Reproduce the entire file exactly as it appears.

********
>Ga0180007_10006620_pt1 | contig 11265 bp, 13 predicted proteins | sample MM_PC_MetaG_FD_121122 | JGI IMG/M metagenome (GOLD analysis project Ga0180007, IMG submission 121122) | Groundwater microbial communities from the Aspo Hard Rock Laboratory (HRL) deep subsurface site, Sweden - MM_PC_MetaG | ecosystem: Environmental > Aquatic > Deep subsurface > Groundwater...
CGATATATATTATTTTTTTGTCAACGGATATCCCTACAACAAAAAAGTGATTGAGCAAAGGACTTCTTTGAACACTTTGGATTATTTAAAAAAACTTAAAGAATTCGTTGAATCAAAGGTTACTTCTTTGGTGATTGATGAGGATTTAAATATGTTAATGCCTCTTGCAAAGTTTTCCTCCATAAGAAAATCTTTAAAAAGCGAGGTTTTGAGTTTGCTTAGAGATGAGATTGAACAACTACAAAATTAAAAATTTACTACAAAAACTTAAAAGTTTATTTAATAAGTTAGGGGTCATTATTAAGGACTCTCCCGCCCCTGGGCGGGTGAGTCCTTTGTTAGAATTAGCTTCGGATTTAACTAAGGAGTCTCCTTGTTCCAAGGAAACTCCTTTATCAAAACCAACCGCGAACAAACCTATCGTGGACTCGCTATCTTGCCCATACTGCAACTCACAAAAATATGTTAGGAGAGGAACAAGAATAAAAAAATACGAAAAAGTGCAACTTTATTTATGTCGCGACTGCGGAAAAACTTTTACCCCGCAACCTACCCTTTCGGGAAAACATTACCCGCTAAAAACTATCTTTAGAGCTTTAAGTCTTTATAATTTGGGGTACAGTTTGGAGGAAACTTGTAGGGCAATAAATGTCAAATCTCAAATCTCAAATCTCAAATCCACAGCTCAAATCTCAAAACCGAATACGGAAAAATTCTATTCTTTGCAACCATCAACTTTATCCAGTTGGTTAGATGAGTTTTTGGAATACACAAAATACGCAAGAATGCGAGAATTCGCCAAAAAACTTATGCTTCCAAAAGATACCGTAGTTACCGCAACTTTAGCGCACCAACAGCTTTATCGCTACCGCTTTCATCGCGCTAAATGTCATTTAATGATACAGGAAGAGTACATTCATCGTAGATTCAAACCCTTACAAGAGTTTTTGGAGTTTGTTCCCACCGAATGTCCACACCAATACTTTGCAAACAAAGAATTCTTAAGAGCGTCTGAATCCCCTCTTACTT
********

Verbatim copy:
>Ga0180007_10006620_pt1 | contig 11265 bp, 13 predicted proteins | sample MM_PC_MetaG_FD_121122 | JGI IMG/M metagenome (GOLD analysis project Ga0180007, IMG submission 121122) | Groundwater microbial communities from the Aspo Hard Rock Laboratory (HRL) deep subsurface site, Sweden - MM_PC_MetaG | ecosystem: Environmental > Aquatic > Deep subsurface > Groundwater...
CGATATATATTATTTTTTTGTCAACGGATATCCCTACAACAAAAAAGTGATTGAGCAAAGGACTTCTTTGAACACTTTGGATTATTTAAAAAAACTTAAAGAATTCGTTGAATCAAAGGTTACTTCTTTGGTGATTGATGAGGATTTAAATATGTTAATGCCTCTTGCAAAGTTTTCCTCCATAAGAAAATCTTTAAAAAGCGAGGTTTTGAGTTTGCTTAGAGATGAGATTGAACAACTACAAAATTAAAAATTTACTACAAAAACTTAAAAGTTTATTTAATAAGTTAGGGGTCATTATTAAGGACTCTCCCGCCCCTGGGCGGGTGAGTCCTTTGTTAGAATTAGCTTCGGATTTAACTAAGGAGTCTCCTTGTTCCAAGGAAACTCCTTTATCAAAACCAACCGCGAACAAACCTATCGTGGACTCGCTATCTTGCCCATACTGCAACTCACAAAAATATGTTAGGAGAGGAACAAGAATAAAAAAATACGAAAAAGTGCAACTTTATTTATGTCGCGACTGCGGAAAAACTTTTACCCCGCAACCTACCCTTTCGGGAAAACATTACCCGCTAAAAACTATCTTTAGAGCTTTAAGTCTTTATAATTTGGGGTACAGTTTGGAGGAAACTTGTAGGGCAATAAATGTCAAATCTCAAATCTCAAATCTCAAATCCACAGCTCAAATCTCAAAACCGAATACGGAAAAATTCTATTCTTTGCAACCATCAACTTTATCCAGTTGGTTAGATGAGTTTTTGGAATACACAAAATACGCAAGAATGCGAGAATTCGCCAAAAAACTTATGCTTCCAAAAGATACCGTAGTTACCGCAACTTTAGCGCACCAACAGCTTTATCGCTACCGCTTTCATCGCGCTAAATGTCATTTAATGATACAGGAAGAGTACATTCATCGTAGATTCAAACCCTTACAAGAGTTTTTGGAGTTTGTTCCCACCGAATGTCCACACCAATACTTTGCAAACAAAGAATTCTTAAGAGCGTCTGAATCCCCTCTTACTT